And yet, the fact that you’re searching means that something is stirring inside you and that God may be about to help you find what you’re looking for. I know of some strange cases where people were doing things they had no business doing, but they ended up getting what they considered to be a sign from God, and they ended up finding the Lord. God met them on their own turf– strange turf, even sinful turf–but God met them there and gave them a sign. From there they searched for answers in the Bible, and ended up coming to the Lord Jesus and worshiping him.
God could have judged the Magi for their astrology, and he could certainly judge us for our superstitions. But God in his mercy often meets us where we are, even in the midst of our confusion. He meets us where we are, and he leads us to where he wants us to be: on our knees before Jesus.
The Magi started with a star, but once they arrived in Jerusalem, they needed to know more about where the promised king was supposed to be born. They said, “Where is the one who has been born king of the Jews? We saw his star in the east and have come to worship him?” Where was the answer to their question found? In the Scriptures. The chief priests and teachers of the people, the leading experts on Scripture, knew the answer as soon as they were asked. They knew that, centuries earlier, the prophet Micah had written that the ultimate ruler of Israel would be born in Bethlehem (Micah 5:2).
That’s all the Magi needed to hear. Now they knew from God’s Word what they needed to know. They headed for Bethlehem, and the Christmas star confirmed what the Bible had said about Bethlehem. They saw the brightness of the star as they neared the place where the baby Jesus was, and, as the old King James Version puts it, “They rejoiced with exceeding great joy.” Those Magi weren’t just sort of pleased. They weren’t just happy. They weren’t just joyful. “They rejoiced with exceeding great joy.” The star that had started them on their journey was now signaling that they had arrived.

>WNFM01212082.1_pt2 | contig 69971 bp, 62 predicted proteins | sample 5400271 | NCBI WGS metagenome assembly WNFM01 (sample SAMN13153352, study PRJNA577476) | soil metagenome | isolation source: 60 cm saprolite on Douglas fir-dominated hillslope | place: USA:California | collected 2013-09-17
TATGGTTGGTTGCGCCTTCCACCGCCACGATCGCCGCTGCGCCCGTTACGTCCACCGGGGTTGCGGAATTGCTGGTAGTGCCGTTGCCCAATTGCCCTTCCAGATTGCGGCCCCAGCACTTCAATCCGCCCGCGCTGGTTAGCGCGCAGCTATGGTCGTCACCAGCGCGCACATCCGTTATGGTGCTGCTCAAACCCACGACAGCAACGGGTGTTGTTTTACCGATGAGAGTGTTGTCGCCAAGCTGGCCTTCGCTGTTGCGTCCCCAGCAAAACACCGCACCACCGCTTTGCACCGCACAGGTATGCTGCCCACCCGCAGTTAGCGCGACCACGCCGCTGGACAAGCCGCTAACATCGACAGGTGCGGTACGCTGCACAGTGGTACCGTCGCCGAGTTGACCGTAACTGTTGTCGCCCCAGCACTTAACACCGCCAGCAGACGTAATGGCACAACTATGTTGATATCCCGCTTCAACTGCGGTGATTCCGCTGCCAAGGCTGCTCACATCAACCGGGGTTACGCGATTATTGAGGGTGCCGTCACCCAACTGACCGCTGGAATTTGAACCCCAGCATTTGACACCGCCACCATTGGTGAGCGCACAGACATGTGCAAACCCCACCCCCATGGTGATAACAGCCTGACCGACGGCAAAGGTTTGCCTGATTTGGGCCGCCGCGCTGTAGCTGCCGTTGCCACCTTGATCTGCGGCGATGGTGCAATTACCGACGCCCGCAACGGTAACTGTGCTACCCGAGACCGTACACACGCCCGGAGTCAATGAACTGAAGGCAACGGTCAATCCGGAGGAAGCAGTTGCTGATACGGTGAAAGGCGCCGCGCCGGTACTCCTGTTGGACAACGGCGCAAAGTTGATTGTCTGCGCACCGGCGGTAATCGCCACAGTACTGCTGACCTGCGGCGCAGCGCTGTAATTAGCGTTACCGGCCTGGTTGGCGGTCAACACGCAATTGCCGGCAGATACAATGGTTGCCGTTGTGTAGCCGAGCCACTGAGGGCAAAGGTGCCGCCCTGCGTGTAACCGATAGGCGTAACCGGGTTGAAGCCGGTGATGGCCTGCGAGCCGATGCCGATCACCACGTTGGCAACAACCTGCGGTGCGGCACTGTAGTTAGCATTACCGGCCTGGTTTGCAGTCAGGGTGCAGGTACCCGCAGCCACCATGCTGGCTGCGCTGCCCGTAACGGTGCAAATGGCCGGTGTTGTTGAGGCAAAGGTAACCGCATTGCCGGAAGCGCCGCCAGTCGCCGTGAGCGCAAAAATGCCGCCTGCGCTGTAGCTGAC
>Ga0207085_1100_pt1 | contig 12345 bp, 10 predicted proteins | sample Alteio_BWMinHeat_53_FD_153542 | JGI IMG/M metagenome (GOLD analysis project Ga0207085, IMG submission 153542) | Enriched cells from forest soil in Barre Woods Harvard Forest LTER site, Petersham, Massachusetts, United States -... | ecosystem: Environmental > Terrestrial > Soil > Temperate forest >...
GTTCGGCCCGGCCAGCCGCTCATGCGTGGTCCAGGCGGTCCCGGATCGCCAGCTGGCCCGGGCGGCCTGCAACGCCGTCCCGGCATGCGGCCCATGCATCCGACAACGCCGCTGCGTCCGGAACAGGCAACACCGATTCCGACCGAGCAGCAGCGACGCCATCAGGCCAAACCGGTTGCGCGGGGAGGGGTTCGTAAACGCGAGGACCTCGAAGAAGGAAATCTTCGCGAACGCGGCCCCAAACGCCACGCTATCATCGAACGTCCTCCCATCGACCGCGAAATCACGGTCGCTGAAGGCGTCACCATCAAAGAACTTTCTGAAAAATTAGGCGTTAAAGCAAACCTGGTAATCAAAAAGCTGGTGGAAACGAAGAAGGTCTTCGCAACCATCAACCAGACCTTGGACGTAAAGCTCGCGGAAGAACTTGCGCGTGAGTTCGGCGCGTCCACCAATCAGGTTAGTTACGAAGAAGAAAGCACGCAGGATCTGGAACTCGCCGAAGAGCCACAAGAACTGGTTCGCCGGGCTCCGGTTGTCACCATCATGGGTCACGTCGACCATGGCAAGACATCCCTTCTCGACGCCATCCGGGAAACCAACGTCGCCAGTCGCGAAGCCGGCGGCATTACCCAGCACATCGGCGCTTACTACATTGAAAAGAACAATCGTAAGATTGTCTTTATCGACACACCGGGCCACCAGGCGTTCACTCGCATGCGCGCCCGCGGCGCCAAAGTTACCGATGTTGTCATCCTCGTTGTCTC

My friend, have you followed the journey of the Magi? Have you understood that in the midst of your spiritual yearnings and confusion, God is calling you to come and discover your King and Savior? Have you learned that the Old Testament part of the Bible contains specific prophecies written centuries before Jesus’ birth which point directly to Jesus and were fulfilled in his birth and life and death and resurrection? Have you read in the New Testament the who Jesus is and what he has done to make you right with God? Like the Magi, you need to know that your spiritual desires can be satisfied only in Jesus, that Holy Scripture is fulfilled in Jesus, and that you need to bow before Jesus and give yourself to him.
Sad to say, not everybody wants to worship Jesus. The news of a newborn king filled the Magi with excitement, but it filled Herod and all of Jerusalem with a very different feeling. They were disturbed by the news.